Why unresolved questions on identity threaten Assam’s economic transformation


Mumbai: A tense New Year awaits the people of Assam as they wait for the release of the first draft of the updated National Register of Citizens (NRC), due on 31 December 2017. The updated register will contain the names of the descendants of those who featured in the first such register published in 1951, or in electoral rolls up to 24 March 1971, and is aimed at distinguishing between bona fide citizens and illegal immigrants, a contentious issue in the fractured polity of the state.

The issue of immigration has long been a bone of contention in Assam, fuelling a six-year-long agitation by students of the state from the late 1970s. It triggered successive waves of violence over the next few decades, which led to a flight of capital from the state, and eroded growth.

At a time when insurgency in the state has lost much of its appeal, and the flow of investments seems to be picking up, a successful closure to the identity question will be important to ensure that Assam’s incipient economic revival stays on track.

But ensuring closure is easier said than done in a state where the citizenship question has been the primary fulcrum of politics for over three decades, and where old fears and concerns relating to identities have once again come to the fore over the past few months. If the NRC is perceived to have included suspected illegal immigrants, it will throw a spanner into the entire process. If the NRC is seen to exclude people who are seen to be legal citizens by their compatriots, that may reignite ethnic tensions as well.

The seeds of the current conflict lie in the lack of a coherent refugee policy since independence. A clear-cut policy on refugees might have nipped the immigration problem in the bud, wrote political scientist Sanjib Baruah in his book, India Against Itself: Assam and the Politics of Nationality, but that was not easy. The state’s desire to protect Hindus and reluctance to distinguish between refugees on religious lines led to a series of flip-flops on immigration into Assam. That contradiction has continued till this day.

While the Bharatiya Janata Party and its regional allies rode to power in the state promising to resolve the problem of illegal immigration for good, its attempt to grant exemption to Hindu refugees from Bangladesh (and Pakistan and Afghanistan) on grounds of religious persecution has not gone down well in Assam. The move has attracted protests from those who believe that religion should not figure in this question.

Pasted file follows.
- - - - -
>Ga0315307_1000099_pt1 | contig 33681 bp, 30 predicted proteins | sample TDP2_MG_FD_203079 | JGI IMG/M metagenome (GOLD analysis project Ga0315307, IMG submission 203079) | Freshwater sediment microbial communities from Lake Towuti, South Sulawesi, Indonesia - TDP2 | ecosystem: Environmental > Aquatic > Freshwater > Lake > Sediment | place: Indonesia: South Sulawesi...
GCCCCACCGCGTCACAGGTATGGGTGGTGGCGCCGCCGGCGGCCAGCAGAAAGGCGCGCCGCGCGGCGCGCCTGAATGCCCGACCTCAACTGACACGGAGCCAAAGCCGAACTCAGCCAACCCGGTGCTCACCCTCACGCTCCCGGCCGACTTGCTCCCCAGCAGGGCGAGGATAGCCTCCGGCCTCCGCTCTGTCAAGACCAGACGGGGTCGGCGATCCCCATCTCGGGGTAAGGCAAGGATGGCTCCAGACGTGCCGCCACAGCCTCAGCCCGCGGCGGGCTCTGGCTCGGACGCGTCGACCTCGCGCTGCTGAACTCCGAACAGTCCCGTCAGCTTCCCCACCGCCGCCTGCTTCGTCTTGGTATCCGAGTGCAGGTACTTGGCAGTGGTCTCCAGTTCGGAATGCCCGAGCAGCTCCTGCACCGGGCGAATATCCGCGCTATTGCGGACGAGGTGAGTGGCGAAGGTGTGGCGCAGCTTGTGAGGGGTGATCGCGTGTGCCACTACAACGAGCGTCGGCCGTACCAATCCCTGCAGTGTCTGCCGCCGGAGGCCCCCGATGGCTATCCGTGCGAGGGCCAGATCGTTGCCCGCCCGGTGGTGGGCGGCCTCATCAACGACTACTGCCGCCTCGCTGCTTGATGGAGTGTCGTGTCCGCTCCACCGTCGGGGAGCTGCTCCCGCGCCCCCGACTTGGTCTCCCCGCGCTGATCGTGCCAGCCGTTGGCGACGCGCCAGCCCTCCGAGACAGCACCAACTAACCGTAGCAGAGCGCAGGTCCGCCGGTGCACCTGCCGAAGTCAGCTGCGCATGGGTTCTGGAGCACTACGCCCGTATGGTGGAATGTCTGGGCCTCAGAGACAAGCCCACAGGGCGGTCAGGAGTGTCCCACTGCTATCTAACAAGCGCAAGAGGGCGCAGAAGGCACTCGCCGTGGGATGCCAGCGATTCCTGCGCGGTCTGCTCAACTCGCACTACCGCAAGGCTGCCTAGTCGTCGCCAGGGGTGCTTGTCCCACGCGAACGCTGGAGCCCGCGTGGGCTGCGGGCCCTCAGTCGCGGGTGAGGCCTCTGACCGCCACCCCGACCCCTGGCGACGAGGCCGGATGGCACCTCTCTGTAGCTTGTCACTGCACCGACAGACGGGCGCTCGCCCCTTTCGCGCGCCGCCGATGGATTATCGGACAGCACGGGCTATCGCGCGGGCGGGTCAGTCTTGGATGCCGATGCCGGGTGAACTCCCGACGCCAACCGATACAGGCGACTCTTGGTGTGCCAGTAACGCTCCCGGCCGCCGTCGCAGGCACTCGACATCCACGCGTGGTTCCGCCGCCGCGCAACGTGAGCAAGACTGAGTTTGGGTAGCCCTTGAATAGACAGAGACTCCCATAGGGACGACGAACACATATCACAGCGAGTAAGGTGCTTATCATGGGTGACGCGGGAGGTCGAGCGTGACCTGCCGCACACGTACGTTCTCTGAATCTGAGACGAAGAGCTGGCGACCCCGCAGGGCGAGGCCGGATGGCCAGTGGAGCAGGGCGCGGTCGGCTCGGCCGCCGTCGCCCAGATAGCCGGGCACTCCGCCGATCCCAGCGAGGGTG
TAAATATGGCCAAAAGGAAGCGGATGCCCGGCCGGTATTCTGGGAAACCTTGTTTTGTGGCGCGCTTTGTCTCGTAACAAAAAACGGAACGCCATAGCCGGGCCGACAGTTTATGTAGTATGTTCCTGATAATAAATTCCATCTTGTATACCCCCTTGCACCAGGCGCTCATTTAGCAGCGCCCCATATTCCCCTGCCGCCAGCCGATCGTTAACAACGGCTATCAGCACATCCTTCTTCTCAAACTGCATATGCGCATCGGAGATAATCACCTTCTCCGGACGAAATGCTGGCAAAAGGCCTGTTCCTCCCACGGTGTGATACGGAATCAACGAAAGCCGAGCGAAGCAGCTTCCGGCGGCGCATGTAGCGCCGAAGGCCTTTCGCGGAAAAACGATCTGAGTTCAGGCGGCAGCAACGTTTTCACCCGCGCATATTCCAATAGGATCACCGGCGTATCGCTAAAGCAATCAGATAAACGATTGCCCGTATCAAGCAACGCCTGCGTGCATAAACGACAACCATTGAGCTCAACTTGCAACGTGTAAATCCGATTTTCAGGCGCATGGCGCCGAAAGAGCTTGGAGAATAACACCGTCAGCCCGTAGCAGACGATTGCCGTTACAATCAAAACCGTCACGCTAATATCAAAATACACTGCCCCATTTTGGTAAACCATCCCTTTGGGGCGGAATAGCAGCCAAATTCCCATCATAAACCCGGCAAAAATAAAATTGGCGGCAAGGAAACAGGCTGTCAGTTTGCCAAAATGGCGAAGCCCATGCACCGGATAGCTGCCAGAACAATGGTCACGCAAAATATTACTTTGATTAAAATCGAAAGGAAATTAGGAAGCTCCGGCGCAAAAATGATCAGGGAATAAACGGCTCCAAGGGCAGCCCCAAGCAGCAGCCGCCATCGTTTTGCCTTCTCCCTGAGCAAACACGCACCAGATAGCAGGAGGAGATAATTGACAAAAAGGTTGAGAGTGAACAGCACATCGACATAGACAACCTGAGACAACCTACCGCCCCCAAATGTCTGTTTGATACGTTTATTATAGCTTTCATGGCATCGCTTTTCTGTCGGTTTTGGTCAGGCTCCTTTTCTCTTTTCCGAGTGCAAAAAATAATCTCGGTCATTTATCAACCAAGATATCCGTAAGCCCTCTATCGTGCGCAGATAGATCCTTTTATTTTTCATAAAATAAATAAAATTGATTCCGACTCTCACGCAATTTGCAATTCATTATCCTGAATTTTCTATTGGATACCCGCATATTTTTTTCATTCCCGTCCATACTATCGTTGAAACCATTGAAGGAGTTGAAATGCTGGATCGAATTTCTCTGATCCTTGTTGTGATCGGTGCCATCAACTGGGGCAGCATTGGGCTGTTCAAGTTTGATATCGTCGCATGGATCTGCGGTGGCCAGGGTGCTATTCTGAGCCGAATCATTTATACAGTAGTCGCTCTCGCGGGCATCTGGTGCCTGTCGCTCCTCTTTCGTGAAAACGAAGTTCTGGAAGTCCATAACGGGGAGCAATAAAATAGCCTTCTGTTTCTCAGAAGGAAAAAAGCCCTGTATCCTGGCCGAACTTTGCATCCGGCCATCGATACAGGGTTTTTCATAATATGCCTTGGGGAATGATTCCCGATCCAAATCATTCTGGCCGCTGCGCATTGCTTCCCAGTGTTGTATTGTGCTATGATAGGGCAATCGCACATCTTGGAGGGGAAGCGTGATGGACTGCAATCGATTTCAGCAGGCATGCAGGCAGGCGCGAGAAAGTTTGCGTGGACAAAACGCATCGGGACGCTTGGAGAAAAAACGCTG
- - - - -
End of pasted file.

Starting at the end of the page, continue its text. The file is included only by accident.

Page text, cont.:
Data from post-poll surveys conducted by the Lokniti research programme at the Centre for the Study of Developing Societies (CSDS) show that a growing number of voters in the state are concerned about the issue of illegal immigration, and perceive such immigration to have grown.

At the same time, the surveys also show that support for granting refugee status to Hindu Bengalis (refugees from Bangladesh) has declined over time.

Apart from these political frictions, the NRC update process has affected the poor, who may not possess documentary identification, as well as women who may have moved from their original places of birth after marriage. The polarization around the issue seems to have heightened concerns over harassment of minorities in the guise of evicting illegal immigrants.

The simmering tension in Assam has revived memories of the conflicts around questions of identity in the 1980s and 1990s, which led to a sharp decline in investments and growth in the state. Assam’s rankings among major states on the basis of per capita incomes saw the sharpest decline among major states since the 1980s.

Data from the capex-tracking database of the Centre for Monitoring Indian Economy (CMIE) indicate that over the past year, Assam has witnessed an incipient investment revival.

A recent Crisil report argues that Assam could soon become a major warehousing hub because of the implementation of the goods and services tax (GST).

But unless the NRC process is fair, and seen to be so, it could fuel a fresh cycle of violence in the state. And Assam could miss the bus to prosperity once again.